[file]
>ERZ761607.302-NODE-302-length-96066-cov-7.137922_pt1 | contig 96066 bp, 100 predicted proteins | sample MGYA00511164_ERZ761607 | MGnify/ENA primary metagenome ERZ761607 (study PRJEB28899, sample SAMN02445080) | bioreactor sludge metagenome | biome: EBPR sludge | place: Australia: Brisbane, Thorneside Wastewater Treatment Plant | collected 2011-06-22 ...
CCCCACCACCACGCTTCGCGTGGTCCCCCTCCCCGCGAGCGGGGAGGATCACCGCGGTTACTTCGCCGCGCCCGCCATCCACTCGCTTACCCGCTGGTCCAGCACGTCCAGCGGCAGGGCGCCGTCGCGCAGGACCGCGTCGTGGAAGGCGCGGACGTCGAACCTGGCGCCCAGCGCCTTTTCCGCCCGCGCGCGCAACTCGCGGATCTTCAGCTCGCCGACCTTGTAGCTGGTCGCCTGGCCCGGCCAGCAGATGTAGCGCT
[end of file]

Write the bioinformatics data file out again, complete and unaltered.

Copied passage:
>ERZ761607.302-NODE-302-length-96066-cov-7.137922_pt1 | contig 96066 bp, 100 predicted proteins | sample MGYA00511164_ERZ761607 | MGnify/ENA primary metagenome ERZ761607 (study PRJEB28899, sample SAMN02445080) | bioreactor sludge metagenome | biome: EBPR sludge | place: Australia: Brisbane, Thorneside Wastewater Treatment Plant | collected 2011-06-22 ...
CCCCACCACCACGCTTCGCGTGGTCCCCCTCCCCGCGAGCGGGGAGGATCACCGCGGTTACTTCGCCGCGCCCGCCATCCACTCGCTTACCCGCTGGTCCAGCACGTCCAGCGGCAGGGCGCCGTCGCGCAGGACCGCGTCGTGGAAGGCGCGGACGTCGAACCTGGCGCCCAGCGCCTTTTCCGCCCGCGCGCGCAACTCGCGGATCTTCAGCTCGCCGACCTTGTAGCTGGTCGCCTGGCCCGGCCAGCAGATGTAGCGCT